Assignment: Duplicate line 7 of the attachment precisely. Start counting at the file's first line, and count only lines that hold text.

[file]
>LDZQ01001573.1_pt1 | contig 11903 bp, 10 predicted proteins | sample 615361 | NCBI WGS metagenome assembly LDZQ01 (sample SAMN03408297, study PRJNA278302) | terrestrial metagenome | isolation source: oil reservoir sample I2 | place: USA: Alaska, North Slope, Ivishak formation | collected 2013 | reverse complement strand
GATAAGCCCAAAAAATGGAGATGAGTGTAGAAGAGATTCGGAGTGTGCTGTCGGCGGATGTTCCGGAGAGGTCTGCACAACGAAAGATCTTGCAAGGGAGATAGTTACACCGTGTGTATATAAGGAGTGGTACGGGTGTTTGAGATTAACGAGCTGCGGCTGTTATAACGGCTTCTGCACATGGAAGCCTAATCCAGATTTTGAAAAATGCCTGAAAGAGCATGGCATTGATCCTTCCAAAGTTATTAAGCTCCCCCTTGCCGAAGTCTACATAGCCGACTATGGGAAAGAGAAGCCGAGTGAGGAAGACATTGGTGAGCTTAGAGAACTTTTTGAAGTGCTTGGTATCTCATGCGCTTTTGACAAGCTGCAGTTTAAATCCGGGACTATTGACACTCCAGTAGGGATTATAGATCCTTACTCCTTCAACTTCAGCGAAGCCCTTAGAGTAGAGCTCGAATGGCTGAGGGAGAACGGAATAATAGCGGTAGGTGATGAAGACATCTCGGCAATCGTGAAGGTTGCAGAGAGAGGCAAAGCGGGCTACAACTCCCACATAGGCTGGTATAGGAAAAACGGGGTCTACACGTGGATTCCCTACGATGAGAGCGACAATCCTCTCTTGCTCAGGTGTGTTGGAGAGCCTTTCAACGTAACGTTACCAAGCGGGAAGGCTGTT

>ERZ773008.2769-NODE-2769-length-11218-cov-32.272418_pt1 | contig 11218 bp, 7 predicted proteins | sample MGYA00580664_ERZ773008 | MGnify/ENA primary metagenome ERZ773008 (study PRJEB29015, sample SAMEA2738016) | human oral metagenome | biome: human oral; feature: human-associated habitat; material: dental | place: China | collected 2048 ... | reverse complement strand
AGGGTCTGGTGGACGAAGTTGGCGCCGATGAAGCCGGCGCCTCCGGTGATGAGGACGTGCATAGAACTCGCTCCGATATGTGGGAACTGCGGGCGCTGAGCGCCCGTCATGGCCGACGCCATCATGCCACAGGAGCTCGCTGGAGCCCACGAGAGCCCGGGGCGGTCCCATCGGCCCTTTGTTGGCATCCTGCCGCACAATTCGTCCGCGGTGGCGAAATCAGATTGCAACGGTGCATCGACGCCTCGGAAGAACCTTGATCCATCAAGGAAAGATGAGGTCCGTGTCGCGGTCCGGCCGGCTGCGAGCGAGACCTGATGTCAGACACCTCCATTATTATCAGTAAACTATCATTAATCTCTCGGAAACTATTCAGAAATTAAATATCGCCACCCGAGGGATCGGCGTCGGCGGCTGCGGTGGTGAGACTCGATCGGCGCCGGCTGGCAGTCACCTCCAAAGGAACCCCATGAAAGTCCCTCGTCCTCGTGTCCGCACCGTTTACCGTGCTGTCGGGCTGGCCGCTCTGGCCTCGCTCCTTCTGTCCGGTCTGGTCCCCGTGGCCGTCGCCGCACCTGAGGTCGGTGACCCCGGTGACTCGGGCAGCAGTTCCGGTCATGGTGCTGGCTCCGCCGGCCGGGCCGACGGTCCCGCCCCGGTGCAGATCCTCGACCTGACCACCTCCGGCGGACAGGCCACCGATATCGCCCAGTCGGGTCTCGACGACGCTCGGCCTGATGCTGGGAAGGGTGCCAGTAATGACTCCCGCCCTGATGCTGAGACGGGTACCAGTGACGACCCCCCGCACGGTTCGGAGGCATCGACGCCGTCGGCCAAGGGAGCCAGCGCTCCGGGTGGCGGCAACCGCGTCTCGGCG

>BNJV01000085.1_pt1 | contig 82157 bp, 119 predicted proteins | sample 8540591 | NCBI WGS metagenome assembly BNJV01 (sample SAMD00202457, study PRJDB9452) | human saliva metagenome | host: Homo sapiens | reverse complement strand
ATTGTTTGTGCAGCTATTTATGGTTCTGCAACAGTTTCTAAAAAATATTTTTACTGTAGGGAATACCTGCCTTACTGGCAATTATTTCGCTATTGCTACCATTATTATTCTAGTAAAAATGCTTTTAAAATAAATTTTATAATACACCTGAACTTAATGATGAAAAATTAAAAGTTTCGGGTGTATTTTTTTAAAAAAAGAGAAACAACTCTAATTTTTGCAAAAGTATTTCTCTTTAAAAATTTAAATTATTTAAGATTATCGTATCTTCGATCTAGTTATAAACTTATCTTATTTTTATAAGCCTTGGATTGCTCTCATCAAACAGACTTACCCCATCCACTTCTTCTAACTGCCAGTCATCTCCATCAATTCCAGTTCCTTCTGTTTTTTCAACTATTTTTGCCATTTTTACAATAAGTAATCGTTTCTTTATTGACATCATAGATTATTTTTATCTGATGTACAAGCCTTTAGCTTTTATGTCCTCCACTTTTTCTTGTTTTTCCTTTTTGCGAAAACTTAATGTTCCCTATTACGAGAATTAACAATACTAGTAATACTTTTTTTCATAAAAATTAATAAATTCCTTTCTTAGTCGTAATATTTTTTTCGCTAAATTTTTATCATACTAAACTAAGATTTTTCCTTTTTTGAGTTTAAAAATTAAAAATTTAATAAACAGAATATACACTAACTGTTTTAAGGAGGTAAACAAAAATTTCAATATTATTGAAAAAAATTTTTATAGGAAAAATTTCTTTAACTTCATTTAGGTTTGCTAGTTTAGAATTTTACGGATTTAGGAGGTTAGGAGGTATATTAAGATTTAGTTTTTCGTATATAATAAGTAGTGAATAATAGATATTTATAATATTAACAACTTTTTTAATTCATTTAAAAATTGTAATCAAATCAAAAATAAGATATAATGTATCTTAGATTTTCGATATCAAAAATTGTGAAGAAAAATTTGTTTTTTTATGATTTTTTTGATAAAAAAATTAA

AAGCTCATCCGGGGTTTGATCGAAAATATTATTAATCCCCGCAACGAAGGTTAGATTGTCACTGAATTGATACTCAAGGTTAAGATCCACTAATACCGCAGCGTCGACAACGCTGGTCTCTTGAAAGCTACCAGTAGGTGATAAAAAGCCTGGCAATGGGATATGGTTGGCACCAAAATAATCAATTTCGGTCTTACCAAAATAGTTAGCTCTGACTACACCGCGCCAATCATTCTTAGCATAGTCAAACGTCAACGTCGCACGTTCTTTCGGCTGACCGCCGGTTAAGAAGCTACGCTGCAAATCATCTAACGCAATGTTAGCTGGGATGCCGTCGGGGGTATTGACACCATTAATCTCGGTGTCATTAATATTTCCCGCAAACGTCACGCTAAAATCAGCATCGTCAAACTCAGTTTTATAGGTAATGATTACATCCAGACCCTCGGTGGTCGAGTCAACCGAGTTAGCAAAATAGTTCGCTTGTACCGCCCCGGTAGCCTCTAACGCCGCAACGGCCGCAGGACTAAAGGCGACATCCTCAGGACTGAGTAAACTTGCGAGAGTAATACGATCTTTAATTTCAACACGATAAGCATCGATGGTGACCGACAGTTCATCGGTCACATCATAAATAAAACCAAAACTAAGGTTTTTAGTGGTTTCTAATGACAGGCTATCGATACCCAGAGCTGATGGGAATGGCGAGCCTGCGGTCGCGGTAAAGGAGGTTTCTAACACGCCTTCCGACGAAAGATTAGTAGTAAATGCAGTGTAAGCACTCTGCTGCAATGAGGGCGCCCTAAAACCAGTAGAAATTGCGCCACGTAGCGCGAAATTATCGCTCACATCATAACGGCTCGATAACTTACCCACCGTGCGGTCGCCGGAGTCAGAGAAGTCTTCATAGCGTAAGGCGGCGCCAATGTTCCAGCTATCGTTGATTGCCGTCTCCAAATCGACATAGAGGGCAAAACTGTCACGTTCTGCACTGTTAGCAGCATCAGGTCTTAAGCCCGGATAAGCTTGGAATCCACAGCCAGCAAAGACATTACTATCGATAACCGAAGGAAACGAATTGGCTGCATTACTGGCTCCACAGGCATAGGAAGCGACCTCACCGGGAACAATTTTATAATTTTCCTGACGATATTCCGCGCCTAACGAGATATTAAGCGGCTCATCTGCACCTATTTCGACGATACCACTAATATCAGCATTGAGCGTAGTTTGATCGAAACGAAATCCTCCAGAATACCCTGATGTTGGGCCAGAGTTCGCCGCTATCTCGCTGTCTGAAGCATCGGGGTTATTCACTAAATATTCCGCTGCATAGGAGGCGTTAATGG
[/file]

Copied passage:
AAGCTCATCCGGGGTTTGATCGAAAATATTATTAATCCCCGCAACGAAGGTTAGATTGTCACTGAATTGATACTCAAGGTTAAGATCCACTAATACCGCAGCGTCGACAACGCTGGTCTCTTGAAAGCTACCAGTAGGTGATAAAAAGCCTGGCAATGGGATATGGTTGGCACCAAAATAATCAATTTCGGTCTTACCAAAATAGTTAGCTCTGACTACACCGCGCCAATCATTCTTAGCATAGTCAAACGTCAACGTCGCACGTTCTTTCGGCTGACCGCCGGTTAAGAAGCTACGCTGCAAATCATCTAACGCAATGTTAGCTGGGATGCCGTCGGGGGTATTGACACCATTAATCTCGGTGTCATTAATATTTCCCGCAAACGTCACGCTAAAATCAGCATCGTCAAACTCAGTTTTATAGGTAATGATTACATCCAGACCCTCGGTGGTCGAGTCAACCGAGTTAGCAAAATAGTTCGCTTGTACCGCCCCGGTAGCCTCTAACGCCGCAACGGCCGCAGGACTAAAGGCGACATCCTCAGGACTGAGTAAACTTGCGAGAGTAATACGATCTTTAATTTCAACACGATAAGCATCGATGGTGACCGACAGTTCATCGGTCACATCATAAATAAAACCAAAACTAAGGTTTTTAGTGGTTTCTAATGACAGGCTATCGATACCCAGAGCTGATGGGAATGGCGAGCCTGCGGTCGCGGTAAAGGAGGTTTCTAACACGCCTTCCGACGAAAGATTAGTAGTAAATGCAGTGTAAGCACTCTGCTGCAATGAGGGCGCCCTAAAACCAGTAGAAATTGCGCCACGTAGCGCGAAATTATCGCTCACATCATAACGGCTCGATAACTTACCCACCGTGCGGTCGCCGGAGTCAGAGAAGTCTTCATAGCGTAAGGCGGCGCCAATGTTCCAGCTATCGTTGATTGCCGTCTCCAAATCGACATAGAGGGCAAAACTGTCACGTTCTGCACTGTTAGCAGCATCAGGTCTTAAGCCCGGATAAGCTTGGAATCCACAGCCAGCAAAGACATTACTATCGATAACCGAAGGAAACGAATTGGCTGCATTACTGGCTCCACAGGCATAGGAAGCGACCTCACCGGGAACAATTTTATAATTTTCCTGACGATATTCCGCGCCTAACGAGATATTAAGCGGCTCATCTGCACCTATTTCGACGATACCACTAATATCAGCATTGAGCGTAGTTTGATCGAAACGAAATCCTCCAGAATACCCTGATGTTGGGCCAGAGTTCGCCGCTATCTCGCTGTCTGAAGCATCGGGGTTATTCACTAAATATTCCGCTGCATAGGAGGCGTTAATGG